In WomanThe film, which Mikova co-directed with Yann Arthus-Bertrand, gives voice to 2,000 women in 50 different countries, providing an intimate portrait of women's experiences around the world. Mikova's key takeaway from the project is that women who have not attended school are much more likely to face forced marriage and domestic violence.

Every year, 15 million underage girls are married, often causing them to miss out on school. Today, more than 700 million women are married before the age of 18, representing almost 10% of the world's population. Every year around the world, about 16 million girls aged 15-19 and 2 million girls under 15 give birth. 18 countries have no laws, policies or strategies to protect the right of girls to return to school after pregnancy.

A global effort

Aide et Action is working all over the world to reduce the obstacles that women face in accessing education.

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In India, Aide et Action's Enlight project is improving access to education for primary school-age children in ten cities. Photo credit: Sandrine Assouline, 2018.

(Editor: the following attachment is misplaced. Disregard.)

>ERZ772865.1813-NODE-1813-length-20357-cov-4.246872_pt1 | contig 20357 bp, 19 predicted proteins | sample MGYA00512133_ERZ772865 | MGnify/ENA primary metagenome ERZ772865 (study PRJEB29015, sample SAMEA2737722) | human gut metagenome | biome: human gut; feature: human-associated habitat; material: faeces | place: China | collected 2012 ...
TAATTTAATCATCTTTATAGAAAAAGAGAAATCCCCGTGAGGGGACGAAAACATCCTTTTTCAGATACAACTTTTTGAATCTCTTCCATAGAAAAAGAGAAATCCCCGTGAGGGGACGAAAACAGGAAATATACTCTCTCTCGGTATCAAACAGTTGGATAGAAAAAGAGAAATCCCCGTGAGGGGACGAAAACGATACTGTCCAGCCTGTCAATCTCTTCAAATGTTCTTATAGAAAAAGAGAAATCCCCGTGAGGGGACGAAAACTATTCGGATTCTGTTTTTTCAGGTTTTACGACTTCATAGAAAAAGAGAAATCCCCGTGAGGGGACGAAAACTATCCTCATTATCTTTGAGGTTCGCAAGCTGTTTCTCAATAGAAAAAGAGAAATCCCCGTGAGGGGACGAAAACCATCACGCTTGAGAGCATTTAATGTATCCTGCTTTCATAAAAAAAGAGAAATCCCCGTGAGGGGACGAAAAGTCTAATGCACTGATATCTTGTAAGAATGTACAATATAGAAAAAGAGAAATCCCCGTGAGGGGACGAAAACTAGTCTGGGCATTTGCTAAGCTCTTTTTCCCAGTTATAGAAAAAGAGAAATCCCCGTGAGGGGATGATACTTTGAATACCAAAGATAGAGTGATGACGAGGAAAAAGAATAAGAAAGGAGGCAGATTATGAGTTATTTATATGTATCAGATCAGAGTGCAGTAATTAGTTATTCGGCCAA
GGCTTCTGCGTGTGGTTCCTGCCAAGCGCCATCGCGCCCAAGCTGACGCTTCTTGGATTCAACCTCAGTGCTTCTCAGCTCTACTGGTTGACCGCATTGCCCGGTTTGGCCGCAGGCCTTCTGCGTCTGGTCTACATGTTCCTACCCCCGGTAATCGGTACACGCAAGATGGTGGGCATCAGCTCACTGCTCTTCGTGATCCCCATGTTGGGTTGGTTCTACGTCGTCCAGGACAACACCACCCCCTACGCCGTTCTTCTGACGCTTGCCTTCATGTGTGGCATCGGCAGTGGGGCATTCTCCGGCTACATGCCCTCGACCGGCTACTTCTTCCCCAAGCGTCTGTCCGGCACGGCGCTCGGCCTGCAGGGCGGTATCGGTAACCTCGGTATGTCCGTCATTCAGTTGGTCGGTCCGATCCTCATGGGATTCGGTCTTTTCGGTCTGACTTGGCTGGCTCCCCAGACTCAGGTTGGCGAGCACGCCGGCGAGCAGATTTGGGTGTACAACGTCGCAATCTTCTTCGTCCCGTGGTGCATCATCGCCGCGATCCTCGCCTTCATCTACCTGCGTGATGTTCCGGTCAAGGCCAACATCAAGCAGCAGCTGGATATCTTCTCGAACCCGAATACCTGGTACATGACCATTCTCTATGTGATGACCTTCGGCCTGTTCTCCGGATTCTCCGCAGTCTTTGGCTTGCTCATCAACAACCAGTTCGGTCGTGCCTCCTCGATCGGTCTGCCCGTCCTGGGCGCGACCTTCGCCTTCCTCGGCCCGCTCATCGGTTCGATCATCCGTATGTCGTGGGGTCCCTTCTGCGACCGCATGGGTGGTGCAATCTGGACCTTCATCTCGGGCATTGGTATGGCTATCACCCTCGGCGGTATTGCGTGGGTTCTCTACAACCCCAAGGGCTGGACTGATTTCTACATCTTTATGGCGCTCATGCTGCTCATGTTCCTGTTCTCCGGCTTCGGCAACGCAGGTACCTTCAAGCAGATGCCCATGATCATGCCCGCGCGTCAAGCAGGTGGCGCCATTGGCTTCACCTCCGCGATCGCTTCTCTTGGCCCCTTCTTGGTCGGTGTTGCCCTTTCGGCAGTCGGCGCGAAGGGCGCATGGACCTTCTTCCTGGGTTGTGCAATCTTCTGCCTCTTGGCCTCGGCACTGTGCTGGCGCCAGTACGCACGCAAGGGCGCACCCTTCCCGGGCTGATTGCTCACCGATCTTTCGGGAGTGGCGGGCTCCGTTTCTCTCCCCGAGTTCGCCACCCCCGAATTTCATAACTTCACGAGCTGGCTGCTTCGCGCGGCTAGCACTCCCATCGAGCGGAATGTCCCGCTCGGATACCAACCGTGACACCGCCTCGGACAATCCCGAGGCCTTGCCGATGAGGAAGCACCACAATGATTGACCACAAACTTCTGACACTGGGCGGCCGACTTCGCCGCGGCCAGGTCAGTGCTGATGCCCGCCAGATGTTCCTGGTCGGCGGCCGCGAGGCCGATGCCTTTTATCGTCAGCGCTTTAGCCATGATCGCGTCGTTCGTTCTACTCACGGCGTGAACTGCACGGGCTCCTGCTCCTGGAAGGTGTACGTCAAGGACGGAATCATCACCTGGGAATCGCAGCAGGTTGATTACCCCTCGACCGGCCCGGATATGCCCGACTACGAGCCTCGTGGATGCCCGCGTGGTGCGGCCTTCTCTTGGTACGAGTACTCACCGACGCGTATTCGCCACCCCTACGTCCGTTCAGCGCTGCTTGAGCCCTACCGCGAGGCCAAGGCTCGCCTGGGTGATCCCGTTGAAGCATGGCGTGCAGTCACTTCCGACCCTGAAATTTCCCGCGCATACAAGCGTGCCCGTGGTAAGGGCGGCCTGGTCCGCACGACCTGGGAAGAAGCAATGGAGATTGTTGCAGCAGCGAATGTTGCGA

In India, where being born a woman too often means that a girl will be deprived of an education, Aide et Action has been implementing a project called Enlight which helps marginalised girls of primary school age in ten towns gain access to education. "When we started our project, we first had to convince the communities of the need to send their daughters to school. Meetings were held once or twice a month to discuss this with the families, especially the mothers," says Albert Bosgo, who is responsible for the Enlight project in Chennai, India. Today, Bosgo is pleased to see a big change in community attitudes towards education, where adults and children are now convinced that education is the only way to break the cycle of poverty in which many have been trapped.